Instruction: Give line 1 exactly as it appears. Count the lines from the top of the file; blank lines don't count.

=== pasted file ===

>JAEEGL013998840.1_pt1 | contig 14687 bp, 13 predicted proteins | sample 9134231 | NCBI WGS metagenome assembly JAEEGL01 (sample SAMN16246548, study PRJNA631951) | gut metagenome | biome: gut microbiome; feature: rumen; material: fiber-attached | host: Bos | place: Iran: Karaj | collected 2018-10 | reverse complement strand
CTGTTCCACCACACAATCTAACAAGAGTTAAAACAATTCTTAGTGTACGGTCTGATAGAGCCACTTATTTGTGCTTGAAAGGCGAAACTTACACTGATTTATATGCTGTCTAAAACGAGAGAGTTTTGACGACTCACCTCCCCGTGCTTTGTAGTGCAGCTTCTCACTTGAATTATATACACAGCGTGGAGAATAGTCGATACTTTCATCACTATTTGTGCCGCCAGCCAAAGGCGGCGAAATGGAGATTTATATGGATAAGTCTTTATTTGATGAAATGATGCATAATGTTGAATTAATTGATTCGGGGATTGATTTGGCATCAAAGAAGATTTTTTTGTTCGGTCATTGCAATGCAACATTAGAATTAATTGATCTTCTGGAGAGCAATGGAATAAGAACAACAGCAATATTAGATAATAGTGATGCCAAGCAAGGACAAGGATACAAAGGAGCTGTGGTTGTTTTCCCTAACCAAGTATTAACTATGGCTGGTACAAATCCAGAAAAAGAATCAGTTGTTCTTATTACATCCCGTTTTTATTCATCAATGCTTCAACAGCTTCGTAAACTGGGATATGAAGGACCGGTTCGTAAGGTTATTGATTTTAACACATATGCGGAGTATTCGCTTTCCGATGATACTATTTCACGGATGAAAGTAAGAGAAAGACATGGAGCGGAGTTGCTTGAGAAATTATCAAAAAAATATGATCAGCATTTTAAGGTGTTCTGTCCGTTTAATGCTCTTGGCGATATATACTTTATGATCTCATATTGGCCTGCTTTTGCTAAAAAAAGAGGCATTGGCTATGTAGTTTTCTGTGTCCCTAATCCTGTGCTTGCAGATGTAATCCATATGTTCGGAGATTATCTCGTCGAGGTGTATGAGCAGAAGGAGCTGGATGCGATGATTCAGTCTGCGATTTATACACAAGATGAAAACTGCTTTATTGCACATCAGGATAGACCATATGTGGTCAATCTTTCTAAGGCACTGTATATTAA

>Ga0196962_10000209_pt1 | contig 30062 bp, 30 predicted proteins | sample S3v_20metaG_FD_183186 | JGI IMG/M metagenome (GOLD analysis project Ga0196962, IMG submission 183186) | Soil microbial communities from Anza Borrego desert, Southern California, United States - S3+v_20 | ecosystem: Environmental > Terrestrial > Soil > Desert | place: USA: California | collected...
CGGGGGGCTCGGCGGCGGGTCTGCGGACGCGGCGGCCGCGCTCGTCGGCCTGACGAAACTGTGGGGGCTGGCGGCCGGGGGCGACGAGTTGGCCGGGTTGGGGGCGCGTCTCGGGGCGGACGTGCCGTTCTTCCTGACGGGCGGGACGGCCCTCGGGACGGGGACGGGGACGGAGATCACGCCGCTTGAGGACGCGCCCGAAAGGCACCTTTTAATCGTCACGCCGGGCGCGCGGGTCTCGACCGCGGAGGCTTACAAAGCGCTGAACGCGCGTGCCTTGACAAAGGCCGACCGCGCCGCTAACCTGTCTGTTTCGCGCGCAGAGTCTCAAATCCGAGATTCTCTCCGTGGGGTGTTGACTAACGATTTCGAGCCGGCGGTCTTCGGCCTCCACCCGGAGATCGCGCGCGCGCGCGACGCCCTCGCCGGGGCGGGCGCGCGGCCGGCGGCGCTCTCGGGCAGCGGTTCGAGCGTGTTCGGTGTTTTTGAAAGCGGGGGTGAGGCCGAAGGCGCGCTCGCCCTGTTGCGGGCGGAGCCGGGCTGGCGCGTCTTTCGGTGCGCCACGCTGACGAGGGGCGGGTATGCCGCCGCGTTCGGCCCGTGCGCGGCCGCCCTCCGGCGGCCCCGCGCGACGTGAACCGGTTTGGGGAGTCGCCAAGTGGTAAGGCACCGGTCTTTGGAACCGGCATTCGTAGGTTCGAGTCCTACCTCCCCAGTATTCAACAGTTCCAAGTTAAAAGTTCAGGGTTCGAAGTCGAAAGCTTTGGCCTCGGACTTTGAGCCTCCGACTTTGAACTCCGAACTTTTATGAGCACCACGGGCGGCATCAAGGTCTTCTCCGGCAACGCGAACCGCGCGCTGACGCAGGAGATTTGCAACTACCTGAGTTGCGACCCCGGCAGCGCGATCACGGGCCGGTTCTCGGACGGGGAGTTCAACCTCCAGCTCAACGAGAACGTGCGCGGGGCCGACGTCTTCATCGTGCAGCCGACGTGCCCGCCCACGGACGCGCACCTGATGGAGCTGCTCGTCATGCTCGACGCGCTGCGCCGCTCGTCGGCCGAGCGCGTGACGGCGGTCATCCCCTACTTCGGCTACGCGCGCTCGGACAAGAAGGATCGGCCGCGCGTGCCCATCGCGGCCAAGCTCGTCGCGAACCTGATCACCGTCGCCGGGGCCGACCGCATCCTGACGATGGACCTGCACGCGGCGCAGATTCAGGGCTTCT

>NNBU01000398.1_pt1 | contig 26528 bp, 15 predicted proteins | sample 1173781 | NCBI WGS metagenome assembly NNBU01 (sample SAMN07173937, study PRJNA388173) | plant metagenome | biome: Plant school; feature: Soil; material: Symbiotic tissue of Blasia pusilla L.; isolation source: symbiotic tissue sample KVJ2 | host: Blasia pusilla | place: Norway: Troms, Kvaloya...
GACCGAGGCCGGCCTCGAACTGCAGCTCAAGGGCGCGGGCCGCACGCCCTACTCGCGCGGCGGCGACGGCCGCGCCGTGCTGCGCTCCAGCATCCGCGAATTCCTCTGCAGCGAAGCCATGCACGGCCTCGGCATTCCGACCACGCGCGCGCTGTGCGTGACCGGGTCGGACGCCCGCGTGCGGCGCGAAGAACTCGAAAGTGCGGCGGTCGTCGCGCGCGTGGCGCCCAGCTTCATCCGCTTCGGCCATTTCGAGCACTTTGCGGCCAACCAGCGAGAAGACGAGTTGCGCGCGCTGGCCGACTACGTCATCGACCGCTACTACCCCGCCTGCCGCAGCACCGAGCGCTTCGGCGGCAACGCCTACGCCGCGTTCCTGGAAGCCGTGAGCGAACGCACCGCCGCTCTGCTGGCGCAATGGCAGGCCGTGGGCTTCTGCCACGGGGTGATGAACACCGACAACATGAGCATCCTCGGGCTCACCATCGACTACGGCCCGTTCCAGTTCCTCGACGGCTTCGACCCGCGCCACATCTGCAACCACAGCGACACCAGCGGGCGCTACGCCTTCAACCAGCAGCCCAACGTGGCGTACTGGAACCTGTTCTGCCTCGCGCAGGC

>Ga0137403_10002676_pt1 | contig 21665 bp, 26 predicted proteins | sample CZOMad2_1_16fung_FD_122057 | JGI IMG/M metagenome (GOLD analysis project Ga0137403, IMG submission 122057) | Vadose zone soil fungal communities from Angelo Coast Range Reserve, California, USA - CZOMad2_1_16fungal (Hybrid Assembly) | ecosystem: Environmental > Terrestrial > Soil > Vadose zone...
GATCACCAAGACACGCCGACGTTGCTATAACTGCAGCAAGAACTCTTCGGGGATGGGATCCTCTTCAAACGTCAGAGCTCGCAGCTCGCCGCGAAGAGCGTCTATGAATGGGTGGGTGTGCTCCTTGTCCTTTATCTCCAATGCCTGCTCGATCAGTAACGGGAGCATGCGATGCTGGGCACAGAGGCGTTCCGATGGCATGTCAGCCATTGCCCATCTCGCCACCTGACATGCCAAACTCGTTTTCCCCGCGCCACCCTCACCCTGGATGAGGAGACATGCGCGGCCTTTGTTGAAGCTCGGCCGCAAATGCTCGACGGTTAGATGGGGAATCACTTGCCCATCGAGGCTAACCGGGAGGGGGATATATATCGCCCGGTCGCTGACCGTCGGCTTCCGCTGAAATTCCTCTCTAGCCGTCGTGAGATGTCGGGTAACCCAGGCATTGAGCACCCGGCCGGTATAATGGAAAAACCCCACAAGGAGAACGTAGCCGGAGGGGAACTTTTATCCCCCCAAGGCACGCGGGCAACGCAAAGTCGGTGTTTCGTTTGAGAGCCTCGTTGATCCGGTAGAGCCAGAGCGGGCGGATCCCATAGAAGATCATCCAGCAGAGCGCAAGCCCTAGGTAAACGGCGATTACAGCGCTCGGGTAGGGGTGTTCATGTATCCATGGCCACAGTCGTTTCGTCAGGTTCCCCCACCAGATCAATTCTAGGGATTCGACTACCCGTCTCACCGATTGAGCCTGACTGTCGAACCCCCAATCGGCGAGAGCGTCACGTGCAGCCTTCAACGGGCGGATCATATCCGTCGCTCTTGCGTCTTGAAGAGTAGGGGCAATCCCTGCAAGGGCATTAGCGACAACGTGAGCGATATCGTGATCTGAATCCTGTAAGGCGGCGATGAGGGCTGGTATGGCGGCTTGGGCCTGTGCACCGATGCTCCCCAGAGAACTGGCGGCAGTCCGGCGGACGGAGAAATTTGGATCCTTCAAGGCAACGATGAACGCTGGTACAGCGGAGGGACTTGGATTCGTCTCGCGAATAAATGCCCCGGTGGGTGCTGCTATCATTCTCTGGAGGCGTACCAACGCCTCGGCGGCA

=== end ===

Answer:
>JAEEGL013998840.1_pt1 | contig 14687 bp, 13 predicted proteins | sample 9134231 | NCBI WGS metagenome assembly JAEEGL01 (sample SAMN16246548, study PRJNA631951) | gut metagenome | biome: gut microbiome; feature: rumen; material: fiber-attached | host: Bos | place: Iran: Karaj | collected 2018-10 | reverse complement strand